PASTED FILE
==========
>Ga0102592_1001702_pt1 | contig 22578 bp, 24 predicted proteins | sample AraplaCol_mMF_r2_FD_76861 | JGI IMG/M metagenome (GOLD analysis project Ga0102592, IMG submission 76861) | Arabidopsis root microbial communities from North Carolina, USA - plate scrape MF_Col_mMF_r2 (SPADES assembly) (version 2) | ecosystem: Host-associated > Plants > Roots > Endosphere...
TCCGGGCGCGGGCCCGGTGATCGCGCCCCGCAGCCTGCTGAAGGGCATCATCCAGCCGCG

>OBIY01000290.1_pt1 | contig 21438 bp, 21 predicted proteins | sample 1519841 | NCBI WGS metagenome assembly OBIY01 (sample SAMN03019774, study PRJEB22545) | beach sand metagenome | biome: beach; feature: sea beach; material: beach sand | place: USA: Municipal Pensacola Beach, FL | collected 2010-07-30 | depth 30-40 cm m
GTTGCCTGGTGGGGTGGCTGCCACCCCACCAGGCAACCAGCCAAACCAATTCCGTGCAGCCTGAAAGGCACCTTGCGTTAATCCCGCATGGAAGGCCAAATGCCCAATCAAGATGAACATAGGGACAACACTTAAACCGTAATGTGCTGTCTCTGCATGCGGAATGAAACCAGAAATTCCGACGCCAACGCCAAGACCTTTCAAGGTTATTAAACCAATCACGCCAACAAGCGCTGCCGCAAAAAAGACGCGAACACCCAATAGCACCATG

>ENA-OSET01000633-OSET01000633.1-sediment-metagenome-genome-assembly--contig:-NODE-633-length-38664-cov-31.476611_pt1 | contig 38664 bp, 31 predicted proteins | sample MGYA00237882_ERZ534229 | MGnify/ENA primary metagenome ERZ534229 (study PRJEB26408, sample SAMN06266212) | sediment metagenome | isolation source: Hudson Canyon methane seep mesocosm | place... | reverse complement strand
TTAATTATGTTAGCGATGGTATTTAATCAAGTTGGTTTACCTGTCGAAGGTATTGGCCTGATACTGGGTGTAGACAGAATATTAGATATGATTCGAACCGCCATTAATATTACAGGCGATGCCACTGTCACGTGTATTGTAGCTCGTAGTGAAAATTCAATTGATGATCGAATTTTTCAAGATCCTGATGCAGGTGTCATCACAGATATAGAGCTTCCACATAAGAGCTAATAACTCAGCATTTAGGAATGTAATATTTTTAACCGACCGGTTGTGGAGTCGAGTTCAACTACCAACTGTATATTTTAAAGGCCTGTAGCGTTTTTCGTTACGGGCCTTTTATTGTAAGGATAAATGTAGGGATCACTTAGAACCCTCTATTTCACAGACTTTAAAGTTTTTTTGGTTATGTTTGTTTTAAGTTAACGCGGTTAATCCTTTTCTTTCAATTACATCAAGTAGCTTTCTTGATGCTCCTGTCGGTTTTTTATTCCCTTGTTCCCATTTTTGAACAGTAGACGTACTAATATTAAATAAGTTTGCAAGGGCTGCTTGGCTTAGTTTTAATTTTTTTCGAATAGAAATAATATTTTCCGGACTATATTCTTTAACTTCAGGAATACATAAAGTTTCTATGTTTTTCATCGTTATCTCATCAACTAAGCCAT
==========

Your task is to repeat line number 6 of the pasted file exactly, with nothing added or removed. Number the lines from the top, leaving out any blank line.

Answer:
TTAATTATGTTAGCGATGGTATTTAATCAAGTTGGTTTACCTGTCGAAGGTATTGGCCTGATACTGGGTGTAGACAGAATATTAGATATGATTCGAACCGCCATTAATATTACAGGCGATGCCACTGTCACGTGTATTGTAGCTCGTAGTGAAAATTCAATTGATGATCGAATTTTTCAAGATCCTGATGCAGGTGTCATCACAGATATAGAGCTTCCACATAAGAGCTAATAACTCAGCATTTAGGAATGTAATATTTTTAACCGACCGGTTGTGGAGTCGAGTTCAACTACCAACTGTATATTTTAAAGGCCTGTAGCGTTTTTCGTTACGGGCCTTTTATTGTAAGGATAAATGTAGGGATCACTTAGAACCCTCTATTTCACAGACTTTAAAGTTTTTTTGGTTATGTTTGTTTTAAGTTAACGCGGTTAATCCTTTTCTTTCAATTACATCAAGTAGCTTTCTTGATGCTCCTGTCGGTTTTTTATTCCCTTGTTCCCATTTTTGAACAGTAGACGTACTAATATTAAATAAGTTTGCAAGGGCTGCTTGGCTTAGTTTTAATTTTTTTCGAATAGAAATAATATTTTCCGGACTATATTCTTTAACTTCAGGAATACATAAAGTTTCTATGTTTTTCATCGTTATCTCATCAACTAAGCCAT